Burnham Overy Staithe harbour is hidden just off the A149 coast road, on a small one-way loop that runs down to the water’s edge and the car park-cum-slip way. This is a boat place – small craft are littered everywhere there’s a patch of grass or dirt large enough to slot one in – and on a fine day as high tide approaches, the quay comes alive with sailors of all ages and abilities, keen to get onto the water and practice their skills.
The car park is large, but fills quickly. There’s a fair amount of jostling and rearranging going on as new arrivals towing boat trailers unload their craft and make way for the next in line. It’s a friendly but chaotic mess of camper vans, cars, parents, children, dogs, kayaks, paddle boards and sailing boats.
The historic Boathouse and chandlery that overlooks the harbour offers all-day kayak hire if you forgot to bring your own. If you want to get out on the water but let someone else do the hard work, a ferry to Scolt Head Island nature reserve operates from the quay in front of the Boathouse during the summer months.
The route to the beach starts next to the car park, where the Norfolk Coast Path runs along the top of an embankment dividing tidal creeks and saltmarshes on one side from reclaimed grazing marsh, reedbeds and fields on the other. The path is made from crushed sandstone, a yellow stone road to the beach of BOS.
In total it’s around 2.3km (1.4mi) and all on the level until you reach the dunes. The distance from the car park to the beach, and the lack of facilities when you get there, creates a natural filter that tends to keep Burnham Overy Staithe Beach quiet and uncrowded, with a predominantly adult clientele.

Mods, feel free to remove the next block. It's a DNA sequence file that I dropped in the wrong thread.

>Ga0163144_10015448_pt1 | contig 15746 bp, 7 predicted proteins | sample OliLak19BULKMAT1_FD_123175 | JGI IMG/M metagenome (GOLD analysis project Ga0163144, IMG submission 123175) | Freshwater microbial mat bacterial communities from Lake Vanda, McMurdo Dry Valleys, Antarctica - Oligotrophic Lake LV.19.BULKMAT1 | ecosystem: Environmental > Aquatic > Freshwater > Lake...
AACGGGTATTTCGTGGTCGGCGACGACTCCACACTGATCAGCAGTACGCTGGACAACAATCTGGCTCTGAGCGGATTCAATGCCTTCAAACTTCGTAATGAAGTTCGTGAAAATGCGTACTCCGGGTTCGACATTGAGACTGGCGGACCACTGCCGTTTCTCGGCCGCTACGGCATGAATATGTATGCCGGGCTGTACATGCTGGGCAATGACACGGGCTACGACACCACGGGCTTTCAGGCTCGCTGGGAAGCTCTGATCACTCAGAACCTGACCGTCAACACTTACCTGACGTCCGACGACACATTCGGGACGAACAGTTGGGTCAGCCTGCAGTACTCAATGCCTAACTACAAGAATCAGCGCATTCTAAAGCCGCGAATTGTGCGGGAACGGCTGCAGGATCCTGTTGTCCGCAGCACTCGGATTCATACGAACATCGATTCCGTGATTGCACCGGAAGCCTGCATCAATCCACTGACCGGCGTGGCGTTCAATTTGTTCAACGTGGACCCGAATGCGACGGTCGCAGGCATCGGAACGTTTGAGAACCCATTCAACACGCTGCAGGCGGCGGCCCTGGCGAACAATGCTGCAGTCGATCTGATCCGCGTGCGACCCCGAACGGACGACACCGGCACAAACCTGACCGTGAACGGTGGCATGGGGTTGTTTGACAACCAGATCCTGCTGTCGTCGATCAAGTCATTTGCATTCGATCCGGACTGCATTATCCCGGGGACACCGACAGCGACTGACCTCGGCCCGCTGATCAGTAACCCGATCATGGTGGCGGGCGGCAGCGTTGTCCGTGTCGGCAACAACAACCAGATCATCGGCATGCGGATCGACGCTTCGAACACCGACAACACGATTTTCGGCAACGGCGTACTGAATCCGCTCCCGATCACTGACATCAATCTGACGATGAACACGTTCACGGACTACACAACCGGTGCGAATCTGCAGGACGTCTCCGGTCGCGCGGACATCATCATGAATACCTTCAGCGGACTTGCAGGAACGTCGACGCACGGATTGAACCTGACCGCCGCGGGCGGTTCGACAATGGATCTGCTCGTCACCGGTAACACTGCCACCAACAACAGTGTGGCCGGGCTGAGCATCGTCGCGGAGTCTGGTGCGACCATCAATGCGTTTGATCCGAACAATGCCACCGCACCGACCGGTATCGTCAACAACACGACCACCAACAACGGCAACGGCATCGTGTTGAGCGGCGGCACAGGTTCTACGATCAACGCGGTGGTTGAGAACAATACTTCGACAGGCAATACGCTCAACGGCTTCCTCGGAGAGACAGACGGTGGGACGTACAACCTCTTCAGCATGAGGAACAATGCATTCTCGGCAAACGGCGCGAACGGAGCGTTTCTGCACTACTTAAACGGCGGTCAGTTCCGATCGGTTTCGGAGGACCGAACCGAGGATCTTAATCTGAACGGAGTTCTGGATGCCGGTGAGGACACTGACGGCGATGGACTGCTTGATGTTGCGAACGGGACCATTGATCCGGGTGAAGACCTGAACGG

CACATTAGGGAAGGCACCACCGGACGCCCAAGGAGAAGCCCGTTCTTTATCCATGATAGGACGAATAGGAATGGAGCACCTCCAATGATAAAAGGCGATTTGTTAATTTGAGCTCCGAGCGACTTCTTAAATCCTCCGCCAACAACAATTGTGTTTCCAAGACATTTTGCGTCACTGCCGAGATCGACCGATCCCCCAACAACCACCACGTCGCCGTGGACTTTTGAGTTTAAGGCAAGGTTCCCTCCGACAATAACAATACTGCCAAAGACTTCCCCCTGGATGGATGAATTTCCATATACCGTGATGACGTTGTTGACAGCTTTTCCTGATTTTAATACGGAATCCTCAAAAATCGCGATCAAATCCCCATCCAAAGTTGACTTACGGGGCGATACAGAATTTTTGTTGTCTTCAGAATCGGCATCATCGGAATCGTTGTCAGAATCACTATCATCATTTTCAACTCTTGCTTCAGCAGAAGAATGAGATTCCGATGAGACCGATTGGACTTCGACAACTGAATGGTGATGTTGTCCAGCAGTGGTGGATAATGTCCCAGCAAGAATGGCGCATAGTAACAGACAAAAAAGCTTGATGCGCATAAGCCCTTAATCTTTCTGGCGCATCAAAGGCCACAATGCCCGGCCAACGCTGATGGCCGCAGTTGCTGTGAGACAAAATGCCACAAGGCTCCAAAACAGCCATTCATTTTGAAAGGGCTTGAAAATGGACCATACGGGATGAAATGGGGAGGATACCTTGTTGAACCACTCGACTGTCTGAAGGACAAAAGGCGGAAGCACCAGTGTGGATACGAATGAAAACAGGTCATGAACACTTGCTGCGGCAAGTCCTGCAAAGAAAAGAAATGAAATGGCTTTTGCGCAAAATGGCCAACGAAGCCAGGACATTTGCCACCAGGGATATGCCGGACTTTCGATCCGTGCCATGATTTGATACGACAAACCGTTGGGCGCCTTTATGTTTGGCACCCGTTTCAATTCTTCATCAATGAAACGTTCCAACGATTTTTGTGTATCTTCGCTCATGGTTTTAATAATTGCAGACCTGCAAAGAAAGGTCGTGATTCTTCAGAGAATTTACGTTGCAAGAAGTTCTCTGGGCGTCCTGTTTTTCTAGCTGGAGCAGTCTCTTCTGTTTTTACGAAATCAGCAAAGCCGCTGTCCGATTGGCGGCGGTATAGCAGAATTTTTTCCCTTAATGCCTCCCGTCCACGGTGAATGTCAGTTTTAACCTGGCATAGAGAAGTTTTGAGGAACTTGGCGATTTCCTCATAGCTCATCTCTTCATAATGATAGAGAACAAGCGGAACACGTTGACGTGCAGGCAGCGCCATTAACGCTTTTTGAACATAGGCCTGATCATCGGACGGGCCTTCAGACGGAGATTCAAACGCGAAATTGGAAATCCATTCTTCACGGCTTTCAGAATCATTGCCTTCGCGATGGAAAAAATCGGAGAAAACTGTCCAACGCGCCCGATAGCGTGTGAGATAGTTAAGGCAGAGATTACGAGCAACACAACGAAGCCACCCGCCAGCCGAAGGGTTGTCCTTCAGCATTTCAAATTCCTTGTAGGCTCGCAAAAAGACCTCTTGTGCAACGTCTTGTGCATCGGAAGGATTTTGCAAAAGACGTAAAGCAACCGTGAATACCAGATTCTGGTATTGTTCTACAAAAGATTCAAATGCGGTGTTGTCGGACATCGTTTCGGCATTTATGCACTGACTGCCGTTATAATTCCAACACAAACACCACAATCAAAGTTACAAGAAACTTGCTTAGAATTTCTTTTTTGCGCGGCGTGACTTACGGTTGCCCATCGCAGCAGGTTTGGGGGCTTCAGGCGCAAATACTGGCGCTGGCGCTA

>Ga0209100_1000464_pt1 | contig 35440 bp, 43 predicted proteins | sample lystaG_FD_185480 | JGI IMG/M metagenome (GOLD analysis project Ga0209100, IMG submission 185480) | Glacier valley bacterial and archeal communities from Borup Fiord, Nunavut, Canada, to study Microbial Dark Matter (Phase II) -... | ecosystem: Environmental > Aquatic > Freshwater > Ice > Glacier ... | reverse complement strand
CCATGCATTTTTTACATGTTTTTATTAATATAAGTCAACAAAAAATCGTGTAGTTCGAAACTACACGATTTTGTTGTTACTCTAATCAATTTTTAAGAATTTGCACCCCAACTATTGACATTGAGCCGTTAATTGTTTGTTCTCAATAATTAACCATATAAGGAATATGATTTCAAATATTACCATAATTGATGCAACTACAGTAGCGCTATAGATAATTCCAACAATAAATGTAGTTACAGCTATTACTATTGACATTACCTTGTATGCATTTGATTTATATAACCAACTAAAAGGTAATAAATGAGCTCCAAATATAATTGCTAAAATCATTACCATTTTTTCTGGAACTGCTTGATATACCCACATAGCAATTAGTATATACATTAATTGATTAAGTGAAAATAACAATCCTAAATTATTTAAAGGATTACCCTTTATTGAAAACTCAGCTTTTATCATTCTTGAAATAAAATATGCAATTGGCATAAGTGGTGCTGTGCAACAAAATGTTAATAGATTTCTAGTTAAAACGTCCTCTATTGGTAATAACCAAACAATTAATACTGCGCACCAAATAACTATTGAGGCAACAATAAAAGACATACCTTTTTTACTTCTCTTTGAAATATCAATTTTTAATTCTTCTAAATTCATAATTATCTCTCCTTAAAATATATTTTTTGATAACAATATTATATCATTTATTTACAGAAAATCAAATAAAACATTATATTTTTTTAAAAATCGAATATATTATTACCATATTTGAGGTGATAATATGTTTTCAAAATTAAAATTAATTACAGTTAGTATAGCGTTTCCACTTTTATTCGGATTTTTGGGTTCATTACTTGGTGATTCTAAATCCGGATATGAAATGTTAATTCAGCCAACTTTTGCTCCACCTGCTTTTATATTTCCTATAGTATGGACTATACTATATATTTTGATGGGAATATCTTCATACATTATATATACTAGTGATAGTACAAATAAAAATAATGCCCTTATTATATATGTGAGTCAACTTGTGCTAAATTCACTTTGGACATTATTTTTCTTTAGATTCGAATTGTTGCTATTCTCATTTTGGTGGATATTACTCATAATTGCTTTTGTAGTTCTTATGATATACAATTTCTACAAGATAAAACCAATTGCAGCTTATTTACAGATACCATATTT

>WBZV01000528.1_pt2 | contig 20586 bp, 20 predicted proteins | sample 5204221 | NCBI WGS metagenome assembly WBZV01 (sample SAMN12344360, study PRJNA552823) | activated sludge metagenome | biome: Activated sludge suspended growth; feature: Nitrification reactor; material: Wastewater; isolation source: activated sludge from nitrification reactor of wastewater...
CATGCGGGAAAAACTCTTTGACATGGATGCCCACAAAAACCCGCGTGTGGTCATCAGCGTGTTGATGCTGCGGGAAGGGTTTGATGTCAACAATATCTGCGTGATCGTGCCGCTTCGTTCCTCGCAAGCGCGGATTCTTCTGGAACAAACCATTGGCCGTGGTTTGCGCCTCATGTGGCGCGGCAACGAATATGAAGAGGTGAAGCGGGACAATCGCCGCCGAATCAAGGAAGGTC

Along the way you can see and hear an abundance of bird life, watch the small sailing boats and kayakers wend their way to and fro along the River Burn, and observe the tides slowly filling and draining the sinuous creeks that perfuse the saltmarshes. It’s all heart-achingly gorgeous.
Towards the end of the journey the sandstone path is replaced by a stretch of wooden boardwalk, and eventually this gives way to sandy dunes. Just before you reach the beach, the Norfolk Coast Path diverges east towards Holkham Gap through a grassy valley that runs behind the beach dune ridge for several hundred metres, before rejoining the beach and passing between the sea and Holkham pinewoods.
The approach to the beach is over a steep sandy incline, obscuring the view. Climb up and over, a final exertion required before being rewarded with the big reveal.
The sand on Burnham Overy Staithe Beach is pale, fine and soft, and the water is crystal clear. The beach is generously wide at high tide; at low tide it’s immense. Wide, shallow pools, perfect for paddling, slowly rise and fall as the tide comes and goes. To the west you can walk to the mouth of the River Burn with the beach of Scolt Head Island just across the water, to the east lies Holkham Beach, with Wells-next-the-Sea beyond.
It’s vast and breathtakingly beautiful. On a warm summer’s day you could be on a beach in a tropical paradise, but instead of a long expensive flight and all that entails, the price of a ticket to Burnham Overy Staithe Beach is a pleasant half-hour stroll through an English country idyll.
There are no kiosks, no ice cream stands, no beach bars. Nothing but the sea and the sand and the dunes and the big blue sky.
And it’s perfect.
There is free parking on the quayside at Burnham Overy Staithe, but be aware the ‘hard’ – the car park-cum-slipway – can become inundated during high spring tides, so if you’re planning on staying for several hours check tide times or ask a local for advice.
The path to the beach follows the Norfolk Coast Path, which runs along the south and east sides of the car park.
Address: E Harbour Way, Burnham Overy Staithe PE31 8JF
Distance to beach: 2.3km (1.4mi)
There are no facilities at Burnham Overy Staithe Beach.
The closest toilets and refreshments are at The Hero, a pub and restaurant in the village centre on the A149 coast road.
Burnham Overy Staithe Beach is dog friendly, with no restrictions.
No lifeguard service at any time of year.